[MUD-Dev] curses and grief players

Marc Bowden ryumo at merit.edu
Tue Aug 1 07:29:24 New Zealand Standard Time 2000

--On Monday, July 31, 2000 9:12 PM -0400 "Geoffrey A. MacDougall" 
<geoffrey at poptronik.com> wrote:

> Brian Green wrote:
>> The commercial people are realizing something that the hobbiest
>> have already known;  sometimes it's just not worth the time to try
>> to reach everyone.  Sometimes you gotta cut your losses and move
>> on.  Not every customer is worth the bowing and scraping to keep
>> them around.
> I would argue that the complete opposite is true - that the
> commercial MUDs discard players faster than the hobbiests.
> Granted, you have much more experience in the field than I do, but
> the obvious facts would seem to dicate that the hobbiest MUDs need
> players more badly than the commercial guys - no?


  In fact, I can be *more* selective as a hobbyist, and I tend to get 
a better class of person as a result of NOT being pay-for-play.

  Let me back up a step, because that bears some explanation.

  Issues of socialization and background aside, guests on a MUD tend 
to hold making demands of (and sometimes threats to) the game's staff 
as a result of both the anonymization of the individual via the 
internet, and because of the belief that the game is *theirs*, by 
virtue of some investiture - often the metric for this is time, but 
especially among American kids simply because it's there and they're 
allowed to connect.

  The former notion you can disabuse a guest of. Anonymity on a MUD 
is an illusion to the point of the adminstrator's time, talent, and 
incentive in tracking a troublesome guest down. I, personally can't 
count the number of times I've had pleasant conversations with 
this-or-that principal because little Johnny decided he wanted to be, 
in the words of the immortal Yakko, my new best friend, by performing 
some act of debauchery, who thought he was safe and could therefore 
do whatever he wanted to my staff because he'd left his e-mail 
address and name blank.

  The idea that the game belongs to the guest, though, is harder to 
dispel. In life, bullying, crying, and threats work really well for 
most guests to get their way, and they see no reason why this service 
obviously designed for their own personal pleasure should be any 
different. In fact, MORE so, because the world literally revolves 
around them. This is, in most cases, a thought process that leads to 
a licence for abuse.

  This illusion of ownership is even stronger in a commercially-run 
system, where the guest has paid for the privelige of playing. They 
therefore expect that every staff member will bend to their tune, in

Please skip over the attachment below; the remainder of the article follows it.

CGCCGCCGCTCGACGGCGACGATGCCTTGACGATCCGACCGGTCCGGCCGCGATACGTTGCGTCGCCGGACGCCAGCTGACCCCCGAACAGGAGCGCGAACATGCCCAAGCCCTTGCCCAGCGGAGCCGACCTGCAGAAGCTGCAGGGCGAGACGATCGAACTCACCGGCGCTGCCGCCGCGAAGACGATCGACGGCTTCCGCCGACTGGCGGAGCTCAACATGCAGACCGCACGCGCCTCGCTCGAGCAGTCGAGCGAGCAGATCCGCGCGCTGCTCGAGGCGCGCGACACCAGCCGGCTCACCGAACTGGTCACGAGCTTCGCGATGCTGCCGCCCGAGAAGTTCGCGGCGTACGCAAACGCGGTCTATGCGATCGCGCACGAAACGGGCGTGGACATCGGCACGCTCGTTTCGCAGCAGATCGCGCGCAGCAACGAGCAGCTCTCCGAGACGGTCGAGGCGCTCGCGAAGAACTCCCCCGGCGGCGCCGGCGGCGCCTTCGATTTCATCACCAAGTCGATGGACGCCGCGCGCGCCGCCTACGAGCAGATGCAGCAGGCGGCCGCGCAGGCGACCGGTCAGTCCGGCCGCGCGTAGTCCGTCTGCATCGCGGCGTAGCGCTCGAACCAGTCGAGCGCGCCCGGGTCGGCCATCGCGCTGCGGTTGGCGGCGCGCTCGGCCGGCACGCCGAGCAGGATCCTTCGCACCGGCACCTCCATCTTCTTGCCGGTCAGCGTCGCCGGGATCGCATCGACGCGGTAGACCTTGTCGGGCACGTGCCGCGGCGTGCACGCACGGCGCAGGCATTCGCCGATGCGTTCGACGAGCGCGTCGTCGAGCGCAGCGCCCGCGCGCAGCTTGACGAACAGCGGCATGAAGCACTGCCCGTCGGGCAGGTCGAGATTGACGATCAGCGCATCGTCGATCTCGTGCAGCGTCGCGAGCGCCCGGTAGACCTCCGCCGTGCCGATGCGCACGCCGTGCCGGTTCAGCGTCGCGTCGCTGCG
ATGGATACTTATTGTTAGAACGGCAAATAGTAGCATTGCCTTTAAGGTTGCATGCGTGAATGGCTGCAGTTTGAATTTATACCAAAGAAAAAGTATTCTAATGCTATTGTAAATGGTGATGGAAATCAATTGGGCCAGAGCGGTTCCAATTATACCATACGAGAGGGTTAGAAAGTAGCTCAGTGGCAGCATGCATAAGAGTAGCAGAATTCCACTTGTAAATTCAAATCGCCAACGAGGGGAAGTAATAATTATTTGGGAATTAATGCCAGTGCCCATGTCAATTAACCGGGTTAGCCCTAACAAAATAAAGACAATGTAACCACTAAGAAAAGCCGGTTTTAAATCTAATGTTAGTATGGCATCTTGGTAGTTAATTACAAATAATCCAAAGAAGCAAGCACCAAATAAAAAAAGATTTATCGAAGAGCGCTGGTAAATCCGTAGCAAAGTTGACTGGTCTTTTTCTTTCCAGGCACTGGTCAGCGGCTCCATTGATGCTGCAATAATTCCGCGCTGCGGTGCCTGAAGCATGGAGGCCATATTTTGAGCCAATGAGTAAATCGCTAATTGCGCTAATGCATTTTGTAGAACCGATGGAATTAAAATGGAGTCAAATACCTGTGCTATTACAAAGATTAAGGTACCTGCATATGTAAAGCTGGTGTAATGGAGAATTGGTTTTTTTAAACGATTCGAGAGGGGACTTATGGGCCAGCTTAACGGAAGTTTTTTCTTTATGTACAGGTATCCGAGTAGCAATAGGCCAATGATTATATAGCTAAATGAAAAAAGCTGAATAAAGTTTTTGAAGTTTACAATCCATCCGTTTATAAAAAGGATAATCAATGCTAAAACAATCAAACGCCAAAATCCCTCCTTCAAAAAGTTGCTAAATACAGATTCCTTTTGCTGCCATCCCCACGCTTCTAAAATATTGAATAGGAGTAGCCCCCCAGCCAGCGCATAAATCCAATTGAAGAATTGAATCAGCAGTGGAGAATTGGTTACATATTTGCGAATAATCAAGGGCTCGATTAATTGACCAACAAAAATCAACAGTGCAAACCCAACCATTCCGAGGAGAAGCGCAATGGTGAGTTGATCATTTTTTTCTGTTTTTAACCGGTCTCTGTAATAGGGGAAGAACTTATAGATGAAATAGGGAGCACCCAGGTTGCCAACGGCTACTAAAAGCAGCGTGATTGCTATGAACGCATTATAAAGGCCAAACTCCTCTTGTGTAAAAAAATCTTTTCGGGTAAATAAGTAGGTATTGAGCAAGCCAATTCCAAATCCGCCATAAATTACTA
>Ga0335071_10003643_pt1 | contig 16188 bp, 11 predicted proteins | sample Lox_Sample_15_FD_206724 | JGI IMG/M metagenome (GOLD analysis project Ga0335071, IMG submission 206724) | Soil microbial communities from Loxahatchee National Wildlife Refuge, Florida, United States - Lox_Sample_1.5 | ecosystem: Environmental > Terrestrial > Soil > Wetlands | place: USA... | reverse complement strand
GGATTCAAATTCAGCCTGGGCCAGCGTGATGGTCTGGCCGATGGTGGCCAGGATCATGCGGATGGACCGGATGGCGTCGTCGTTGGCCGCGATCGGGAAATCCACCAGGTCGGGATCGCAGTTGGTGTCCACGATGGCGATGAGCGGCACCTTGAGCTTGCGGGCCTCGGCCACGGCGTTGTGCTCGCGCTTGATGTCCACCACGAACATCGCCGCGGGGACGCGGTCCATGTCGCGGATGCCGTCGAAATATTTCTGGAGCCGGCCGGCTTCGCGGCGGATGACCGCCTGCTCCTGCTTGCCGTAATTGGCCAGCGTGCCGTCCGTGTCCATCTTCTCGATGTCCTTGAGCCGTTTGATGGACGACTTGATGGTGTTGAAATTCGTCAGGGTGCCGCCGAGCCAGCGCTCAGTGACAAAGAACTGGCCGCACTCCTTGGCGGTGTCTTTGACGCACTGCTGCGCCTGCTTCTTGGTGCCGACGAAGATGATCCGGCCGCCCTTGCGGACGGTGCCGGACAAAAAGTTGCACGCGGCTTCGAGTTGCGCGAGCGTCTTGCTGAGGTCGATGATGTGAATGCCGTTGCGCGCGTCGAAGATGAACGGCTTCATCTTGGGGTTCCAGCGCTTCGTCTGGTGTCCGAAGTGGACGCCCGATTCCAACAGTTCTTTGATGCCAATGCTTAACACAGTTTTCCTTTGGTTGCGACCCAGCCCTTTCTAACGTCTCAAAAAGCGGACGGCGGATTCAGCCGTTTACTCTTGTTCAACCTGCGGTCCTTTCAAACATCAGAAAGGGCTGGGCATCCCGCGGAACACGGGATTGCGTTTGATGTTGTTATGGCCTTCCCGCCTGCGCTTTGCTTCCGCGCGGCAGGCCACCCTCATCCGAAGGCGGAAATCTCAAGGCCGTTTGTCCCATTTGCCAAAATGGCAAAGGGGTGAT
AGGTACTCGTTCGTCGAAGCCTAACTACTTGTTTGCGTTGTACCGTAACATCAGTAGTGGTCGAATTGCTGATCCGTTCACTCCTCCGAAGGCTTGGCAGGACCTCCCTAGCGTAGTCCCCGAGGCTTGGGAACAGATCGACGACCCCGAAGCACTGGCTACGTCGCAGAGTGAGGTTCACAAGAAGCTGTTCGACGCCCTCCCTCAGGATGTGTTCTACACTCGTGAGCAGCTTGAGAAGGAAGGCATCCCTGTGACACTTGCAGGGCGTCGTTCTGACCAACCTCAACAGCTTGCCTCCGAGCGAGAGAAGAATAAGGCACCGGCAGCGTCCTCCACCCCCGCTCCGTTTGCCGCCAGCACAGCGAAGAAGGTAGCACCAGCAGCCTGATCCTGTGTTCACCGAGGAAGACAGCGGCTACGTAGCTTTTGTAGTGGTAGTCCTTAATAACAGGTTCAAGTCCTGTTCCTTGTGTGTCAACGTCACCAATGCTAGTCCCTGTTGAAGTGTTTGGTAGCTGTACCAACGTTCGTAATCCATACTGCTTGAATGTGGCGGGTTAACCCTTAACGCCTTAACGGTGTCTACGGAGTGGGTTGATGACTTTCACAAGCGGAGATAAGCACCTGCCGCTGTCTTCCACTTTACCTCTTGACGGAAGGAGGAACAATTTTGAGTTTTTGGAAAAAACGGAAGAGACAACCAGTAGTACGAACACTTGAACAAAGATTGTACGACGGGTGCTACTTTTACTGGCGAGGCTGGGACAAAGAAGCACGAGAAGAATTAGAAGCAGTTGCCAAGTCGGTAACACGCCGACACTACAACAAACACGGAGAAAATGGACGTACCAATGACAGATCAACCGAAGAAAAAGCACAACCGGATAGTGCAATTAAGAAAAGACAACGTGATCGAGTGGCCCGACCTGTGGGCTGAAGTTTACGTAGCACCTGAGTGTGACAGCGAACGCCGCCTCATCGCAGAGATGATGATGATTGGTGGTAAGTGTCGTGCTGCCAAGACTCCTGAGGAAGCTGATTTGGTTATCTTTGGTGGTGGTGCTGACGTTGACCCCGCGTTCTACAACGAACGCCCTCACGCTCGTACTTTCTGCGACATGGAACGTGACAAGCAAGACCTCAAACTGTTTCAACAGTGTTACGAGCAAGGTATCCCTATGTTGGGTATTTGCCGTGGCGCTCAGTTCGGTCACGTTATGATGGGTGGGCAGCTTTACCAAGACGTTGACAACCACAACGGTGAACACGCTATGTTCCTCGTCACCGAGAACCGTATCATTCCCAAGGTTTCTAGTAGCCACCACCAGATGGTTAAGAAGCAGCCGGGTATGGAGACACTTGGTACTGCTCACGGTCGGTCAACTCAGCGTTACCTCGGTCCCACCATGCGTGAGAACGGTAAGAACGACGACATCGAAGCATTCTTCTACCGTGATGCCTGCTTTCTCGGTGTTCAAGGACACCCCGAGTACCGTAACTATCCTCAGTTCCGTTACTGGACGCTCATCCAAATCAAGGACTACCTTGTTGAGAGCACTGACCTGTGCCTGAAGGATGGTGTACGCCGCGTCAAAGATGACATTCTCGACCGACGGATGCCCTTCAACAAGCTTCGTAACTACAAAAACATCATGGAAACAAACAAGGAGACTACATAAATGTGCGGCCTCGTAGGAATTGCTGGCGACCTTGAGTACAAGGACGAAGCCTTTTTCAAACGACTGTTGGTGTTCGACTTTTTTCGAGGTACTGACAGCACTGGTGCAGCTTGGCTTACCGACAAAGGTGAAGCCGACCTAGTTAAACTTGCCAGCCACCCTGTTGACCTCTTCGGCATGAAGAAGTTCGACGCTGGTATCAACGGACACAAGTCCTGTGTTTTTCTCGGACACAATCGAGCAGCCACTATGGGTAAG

the same way and with the same attitude as someone who heaps abuse on 
police officers because they're "paying your salary."

  As an end result, people will demand more, more often, and in ruder 
tones, on a pay-for-play system, based on the idea they've got in 
their heads that the staff owes it to them in return for their entry 
fee. And they will be more tenacious about it, because more is at 
stake - par value of playing experience per dollar on top of wish 
fulfillment. They'll act out horribly antisocial behaviors, and abuse 
the staff any way they see fit, because it's all about them, and they 
paid to be here.

  I don't *need* to take that abuse, and neither does my staff. These 
people have no connection to the issue of the game's continuance. 
Therefore, as a hobbyist, I can eject them and go on with my life. On 
a game where these sorts of guests actually contribute to the upkeep 
of the facilities, this may or may not be available as an option, or 
may not be available at analogous stages of misbehavior, depending on 
policy set by managers who may or may not ever have any contact with 
the problem children.

> I've also seen it directly demonstrated that the big boys take
> their players for granted - simply because the players let
> themselves be bashed around. My colleague was at an EQ demo at E3,
> and watched, over the course of 5-10 minutes, an admin repeatedly
> boot a player from the game.  Every time, without fail, the
> offended player would log back into the game as quickly as
> possible.  The admin's take on the matter was to question why all
> these issues of catering to the player base mattered when the
> players demonstrated a fanatical loyalty to the product - no matter
> how they were treated.

  I don't suppose you asked why the person being disconnected (the 
technical term for this sort of player tantrum is "playing dodge 
ball" in my neck of the woods) needed it?

>> Unfortunately, this type of attention "doesn't scale well."  I
>> simply couldn't take 20 minutes out of my day to soothe over every
>> person who felt slighted; there were easily more than 30 people
>> per day that had some beef, and they would have eaten up 10 hours
>> of my time!  Remember, I didn't work on a game anywhere near the
>> size of the other commercial games out there.
> Exactly.  It all comes down to issues of scale.

  Actually, and I sympathize with Mr. Green on this point, there are 
simply never going to be enough Guest Relations personnel to cope 
with the number of players who have a legitimate complaint, just want 
to hassle someone, or feel the game 'world' owes them something.

Marc Bowden - Soulsinger         Dreamshadow:The Legacy of the Three
  ryumo at merit.edu                        3333

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